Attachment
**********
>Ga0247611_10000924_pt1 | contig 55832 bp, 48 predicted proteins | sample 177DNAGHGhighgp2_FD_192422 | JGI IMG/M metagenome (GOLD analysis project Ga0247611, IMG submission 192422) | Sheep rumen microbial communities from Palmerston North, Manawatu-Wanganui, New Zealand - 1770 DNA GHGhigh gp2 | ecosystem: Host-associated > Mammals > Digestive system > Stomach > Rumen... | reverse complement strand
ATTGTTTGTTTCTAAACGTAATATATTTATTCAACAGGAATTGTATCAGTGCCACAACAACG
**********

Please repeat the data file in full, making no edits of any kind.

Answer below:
>Ga0247611_10000924_pt1 | contig 55832 bp, 48 predicted proteins | sample 177DNAGHGhighgp2_FD_192422 | JGI IMG/M metagenome (GOLD analysis project Ga0247611, IMG submission 192422) | Sheep rumen microbial communities from Palmerston North, Manawatu-Wanganui, New Zealand - 1770 DNA GHGhigh gp2 | ecosystem: Host-associated > Mammals > Digestive system > Stomach > Rumen... | reverse complement strand
ATTGTTTGTTTCTAAACGTAATATATTTATTCAACAGGAATTGTATCAGTGCCACAACAACG